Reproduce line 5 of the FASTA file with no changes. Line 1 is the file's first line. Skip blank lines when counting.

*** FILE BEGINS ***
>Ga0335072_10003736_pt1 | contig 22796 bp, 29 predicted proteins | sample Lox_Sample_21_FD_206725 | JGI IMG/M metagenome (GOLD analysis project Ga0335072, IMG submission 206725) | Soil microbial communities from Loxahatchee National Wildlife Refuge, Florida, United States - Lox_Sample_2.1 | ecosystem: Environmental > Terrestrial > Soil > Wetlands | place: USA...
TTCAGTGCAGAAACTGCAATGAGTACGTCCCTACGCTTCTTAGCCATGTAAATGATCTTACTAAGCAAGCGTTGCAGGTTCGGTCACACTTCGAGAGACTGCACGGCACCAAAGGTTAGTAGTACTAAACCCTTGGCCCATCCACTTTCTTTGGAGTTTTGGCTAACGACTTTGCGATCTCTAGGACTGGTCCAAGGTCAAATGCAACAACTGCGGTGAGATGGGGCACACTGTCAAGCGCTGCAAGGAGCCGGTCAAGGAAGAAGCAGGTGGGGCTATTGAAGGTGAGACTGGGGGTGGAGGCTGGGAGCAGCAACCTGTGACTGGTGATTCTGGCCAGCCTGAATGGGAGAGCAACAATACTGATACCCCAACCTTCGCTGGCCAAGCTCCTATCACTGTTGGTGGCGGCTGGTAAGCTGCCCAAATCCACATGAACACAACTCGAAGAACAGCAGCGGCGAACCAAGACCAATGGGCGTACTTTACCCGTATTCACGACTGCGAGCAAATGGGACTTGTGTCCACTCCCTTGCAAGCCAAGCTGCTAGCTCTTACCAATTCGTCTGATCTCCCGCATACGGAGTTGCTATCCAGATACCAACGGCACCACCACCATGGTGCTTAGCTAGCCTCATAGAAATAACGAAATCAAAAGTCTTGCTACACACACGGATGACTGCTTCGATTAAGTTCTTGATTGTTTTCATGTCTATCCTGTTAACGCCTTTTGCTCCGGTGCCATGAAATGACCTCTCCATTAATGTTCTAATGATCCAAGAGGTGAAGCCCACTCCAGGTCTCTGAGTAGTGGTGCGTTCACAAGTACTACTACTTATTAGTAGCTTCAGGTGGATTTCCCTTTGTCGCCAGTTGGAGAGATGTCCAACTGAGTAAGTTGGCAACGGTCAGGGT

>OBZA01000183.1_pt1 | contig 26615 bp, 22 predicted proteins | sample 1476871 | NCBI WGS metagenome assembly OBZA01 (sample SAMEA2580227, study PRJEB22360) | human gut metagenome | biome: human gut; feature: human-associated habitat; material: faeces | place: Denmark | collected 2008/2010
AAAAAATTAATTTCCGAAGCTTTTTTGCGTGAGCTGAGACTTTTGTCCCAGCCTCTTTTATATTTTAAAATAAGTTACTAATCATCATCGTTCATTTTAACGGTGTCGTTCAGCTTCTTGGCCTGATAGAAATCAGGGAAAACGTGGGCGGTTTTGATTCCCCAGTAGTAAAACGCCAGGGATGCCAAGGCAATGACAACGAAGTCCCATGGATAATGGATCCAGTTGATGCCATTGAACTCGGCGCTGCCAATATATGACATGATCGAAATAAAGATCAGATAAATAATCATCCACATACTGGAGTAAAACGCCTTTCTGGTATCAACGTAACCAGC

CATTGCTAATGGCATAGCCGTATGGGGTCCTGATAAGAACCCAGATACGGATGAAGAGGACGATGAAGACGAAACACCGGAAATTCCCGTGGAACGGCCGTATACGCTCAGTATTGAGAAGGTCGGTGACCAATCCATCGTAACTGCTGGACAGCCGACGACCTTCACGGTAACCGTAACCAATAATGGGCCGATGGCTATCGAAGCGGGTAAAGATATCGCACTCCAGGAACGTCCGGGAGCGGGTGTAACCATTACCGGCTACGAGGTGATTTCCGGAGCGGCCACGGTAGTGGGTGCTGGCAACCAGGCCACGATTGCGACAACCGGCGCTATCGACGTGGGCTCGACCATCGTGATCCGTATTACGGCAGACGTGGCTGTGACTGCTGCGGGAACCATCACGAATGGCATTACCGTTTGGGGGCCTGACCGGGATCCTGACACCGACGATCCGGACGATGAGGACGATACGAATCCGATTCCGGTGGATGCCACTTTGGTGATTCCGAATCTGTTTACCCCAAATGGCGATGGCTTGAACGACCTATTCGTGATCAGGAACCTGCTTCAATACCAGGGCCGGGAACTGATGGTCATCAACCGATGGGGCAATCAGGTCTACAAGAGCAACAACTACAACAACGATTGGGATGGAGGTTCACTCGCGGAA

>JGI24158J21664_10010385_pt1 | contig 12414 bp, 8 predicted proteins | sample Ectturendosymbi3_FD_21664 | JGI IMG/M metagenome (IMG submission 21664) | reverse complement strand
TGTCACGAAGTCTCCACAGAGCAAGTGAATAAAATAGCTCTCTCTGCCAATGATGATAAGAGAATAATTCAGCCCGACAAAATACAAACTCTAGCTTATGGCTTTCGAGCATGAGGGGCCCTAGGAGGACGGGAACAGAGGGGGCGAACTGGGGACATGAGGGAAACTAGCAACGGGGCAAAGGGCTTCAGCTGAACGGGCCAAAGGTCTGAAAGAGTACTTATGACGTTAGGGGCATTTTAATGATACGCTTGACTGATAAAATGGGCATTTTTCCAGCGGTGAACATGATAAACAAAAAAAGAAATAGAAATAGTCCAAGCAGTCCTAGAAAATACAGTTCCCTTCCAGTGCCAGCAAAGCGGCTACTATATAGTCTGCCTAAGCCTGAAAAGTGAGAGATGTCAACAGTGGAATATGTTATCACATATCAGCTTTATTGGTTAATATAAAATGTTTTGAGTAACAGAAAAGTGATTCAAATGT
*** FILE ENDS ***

CATTGCTAATGGCATAGCCGTATGGGGTCCTGATAAGAACCCAGATACGGATGAAGAGGACGATGAAGACGAAACACCGGAAATTCCCGTGGAACGGCCGTATACGCTCAGTATTGAGAAGGTCGGTGACCAATCCATCGTAACTGCTGGACAGCCGACGACCTTCACGGTAACCGTAACCAATAATGGGCCGATGGCTATCGAAGCGGGTAAAGATATCGCACTCCAGGAACGTCCGGGAGCGGGTGTAACCATTACCGGCTACGAGGTGATTTCCGGAGCGGCCACGGTAGTGGGTGCTGGCAACCAGGCCACGATTGCGACAACCGGCGCTATCGACGTGGGCTCGACCATCGTGATCCGTATTACGGCAGACGTGGCTGTGACTGCTGCGGGAACCATCACGAATGGCATTACCGTTTGGGGGCCTGACCGGGATCCTGACACCGACGATCCGGACGATGAGGACGATACGAATCCGATTCCGGTGGATGCCACTTTGGTGATTCCGAATCTGTTTACCCCAAATGGCGATGGCTTGAACGACCTATTCGTGATCAGGAACCTGCTTCAATACCAGGGCCGGGAACTGATGGTCATCAACCGATGGGGCAATCAGGTCTACAAGAGCAACAACTACAACAACGATTGGGATGGAGGTTCACTCGCGGAA